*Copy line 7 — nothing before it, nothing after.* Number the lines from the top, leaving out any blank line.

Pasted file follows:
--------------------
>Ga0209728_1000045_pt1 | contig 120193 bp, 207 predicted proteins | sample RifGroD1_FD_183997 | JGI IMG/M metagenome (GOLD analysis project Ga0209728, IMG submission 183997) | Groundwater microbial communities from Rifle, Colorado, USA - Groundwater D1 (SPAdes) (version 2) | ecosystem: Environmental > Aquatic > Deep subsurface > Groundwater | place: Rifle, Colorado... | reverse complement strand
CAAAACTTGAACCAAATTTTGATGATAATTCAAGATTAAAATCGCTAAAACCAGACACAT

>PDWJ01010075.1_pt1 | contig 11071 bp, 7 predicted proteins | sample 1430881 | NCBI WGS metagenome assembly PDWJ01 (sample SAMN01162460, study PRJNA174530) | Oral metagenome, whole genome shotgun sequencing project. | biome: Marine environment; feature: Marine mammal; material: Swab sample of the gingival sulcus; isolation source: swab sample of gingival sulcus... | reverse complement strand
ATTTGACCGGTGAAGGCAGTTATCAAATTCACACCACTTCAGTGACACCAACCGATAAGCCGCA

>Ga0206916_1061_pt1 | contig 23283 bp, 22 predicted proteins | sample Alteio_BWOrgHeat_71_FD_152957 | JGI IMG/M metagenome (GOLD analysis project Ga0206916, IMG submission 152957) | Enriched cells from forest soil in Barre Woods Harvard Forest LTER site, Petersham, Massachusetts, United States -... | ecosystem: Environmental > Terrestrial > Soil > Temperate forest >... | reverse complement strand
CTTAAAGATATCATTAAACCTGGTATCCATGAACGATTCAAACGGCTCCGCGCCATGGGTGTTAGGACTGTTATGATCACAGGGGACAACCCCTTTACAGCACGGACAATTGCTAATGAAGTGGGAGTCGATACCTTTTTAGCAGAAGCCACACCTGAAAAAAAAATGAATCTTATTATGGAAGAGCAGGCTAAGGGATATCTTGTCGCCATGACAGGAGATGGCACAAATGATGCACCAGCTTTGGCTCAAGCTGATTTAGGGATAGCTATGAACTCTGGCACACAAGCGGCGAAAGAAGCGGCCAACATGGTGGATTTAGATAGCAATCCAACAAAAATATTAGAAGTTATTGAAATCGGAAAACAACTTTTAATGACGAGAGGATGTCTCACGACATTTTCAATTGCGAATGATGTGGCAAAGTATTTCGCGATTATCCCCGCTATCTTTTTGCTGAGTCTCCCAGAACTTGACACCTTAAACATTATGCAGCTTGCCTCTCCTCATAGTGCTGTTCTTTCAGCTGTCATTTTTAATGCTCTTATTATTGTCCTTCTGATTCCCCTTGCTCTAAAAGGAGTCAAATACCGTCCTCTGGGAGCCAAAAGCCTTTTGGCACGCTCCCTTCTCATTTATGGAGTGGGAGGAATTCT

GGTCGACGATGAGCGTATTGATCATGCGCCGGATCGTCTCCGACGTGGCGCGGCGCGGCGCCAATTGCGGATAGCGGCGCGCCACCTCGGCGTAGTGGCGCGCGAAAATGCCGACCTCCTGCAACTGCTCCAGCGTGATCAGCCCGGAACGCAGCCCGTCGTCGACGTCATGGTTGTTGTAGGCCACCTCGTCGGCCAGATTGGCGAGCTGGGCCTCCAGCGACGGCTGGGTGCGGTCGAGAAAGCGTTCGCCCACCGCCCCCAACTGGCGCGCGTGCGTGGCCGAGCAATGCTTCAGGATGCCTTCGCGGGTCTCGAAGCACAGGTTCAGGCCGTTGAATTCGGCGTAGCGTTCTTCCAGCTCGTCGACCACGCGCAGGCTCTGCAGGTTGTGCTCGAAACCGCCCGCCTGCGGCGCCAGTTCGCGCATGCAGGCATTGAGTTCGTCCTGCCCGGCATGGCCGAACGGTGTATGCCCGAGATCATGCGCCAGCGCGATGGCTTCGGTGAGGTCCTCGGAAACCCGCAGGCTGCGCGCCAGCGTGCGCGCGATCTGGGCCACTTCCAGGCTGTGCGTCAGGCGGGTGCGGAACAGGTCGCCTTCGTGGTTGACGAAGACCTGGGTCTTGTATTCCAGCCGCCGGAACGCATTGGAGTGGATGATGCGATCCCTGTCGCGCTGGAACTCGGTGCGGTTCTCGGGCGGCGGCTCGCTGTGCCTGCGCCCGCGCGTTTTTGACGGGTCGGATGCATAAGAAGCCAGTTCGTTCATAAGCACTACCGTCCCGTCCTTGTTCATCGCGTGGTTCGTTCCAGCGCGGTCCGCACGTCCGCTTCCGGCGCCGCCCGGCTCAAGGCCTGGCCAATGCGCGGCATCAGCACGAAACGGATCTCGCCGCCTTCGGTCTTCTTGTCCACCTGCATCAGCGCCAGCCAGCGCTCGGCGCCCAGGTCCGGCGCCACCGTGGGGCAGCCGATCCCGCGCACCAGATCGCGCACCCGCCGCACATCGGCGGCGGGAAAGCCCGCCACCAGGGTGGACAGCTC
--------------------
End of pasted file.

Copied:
GGTCGACGATGAGCGTATTGATCATGCGCCGGATCGTCTCCGACGTGGCGCGGCGCGGCGCCAATTGCGGATAGCGGCGCGCCACCTCGGCGTAGTGGCGCGCGAAAATGCCGACCTCCTGCAACTGCTCCAGCGTGATCAGCCCGGAACGCAGCCCGTCGTCGACGTCATGGTTGTTGTAGGCCACCTCGTCGGCCAGATTGGCGAGCTGGGCCTCCAGCGACGGCTGGGTGCGGTCGAGAAAGCGTTCGCCCACCGCCCCCAACTGGCGCGCGTGCGTGGCCGAGCAATGCTTCAGGATGCCTTCGCGGGTCTCGAAGCACAGGTTCAGGCCGTTGAATTCGGCGTAGCGTTCTTCCAGCTCGTCGACCACGCGCAGGCTCTGCAGGTTGTGCTCGAAACCGCCCGCCTGCGGCGCCAGTTCGCGCATGCAGGCATTGAGTTCGTCCTGCCCGGCATGGCCGAACGGTGTATGCCCGAGATCATGCGCCAGCGCGATGGCTTCGGTGAGGTCCTCGGAAACCCGCAGGCTGCGCGCCAGCGTGCGCGCGATCTGGGCCACTTCCAGGCTGTGCGTCAGGCGGGTGCGGAACAGGTCGCCTTCGTGGTTGACGAAGACCTGGGTCTTGTATTCCAGCCGCCGGAACGCATTGGAGTGGATGATGCGATCCCTGTCGCGCTGGAACTCGGTGCGGTTCTCGGGCGGCGGCTCGCTGTGCCTGCGCCCGCGCGTTTTTGACGGGTCGGATGCATAAGAAGCCAGTTCGTTCATAAGCACTACCGTCCCGTCCTTGTTCATCGCGTGGTTCGTTCCAGCGCGGTCCGCACGTCCGCTTCCGGCGCCGCCCGGCTCAAGGCCTGGCCAATGCGCGGCATCAGCACGAAACGGATCTCGCCGCCTTCGGTCTTCTTGTCCACCTGCATCAGCGCCAGCCAGCGCTCGGCGCCCAGGTCCGGCGCCACCGTGGGGCAGCCGATCCCGCGCACCAGATCGCGCACCCGCCGCACATCGGCGGCGGGAAAGCCCGCCACCAGGGTGGACAGCTC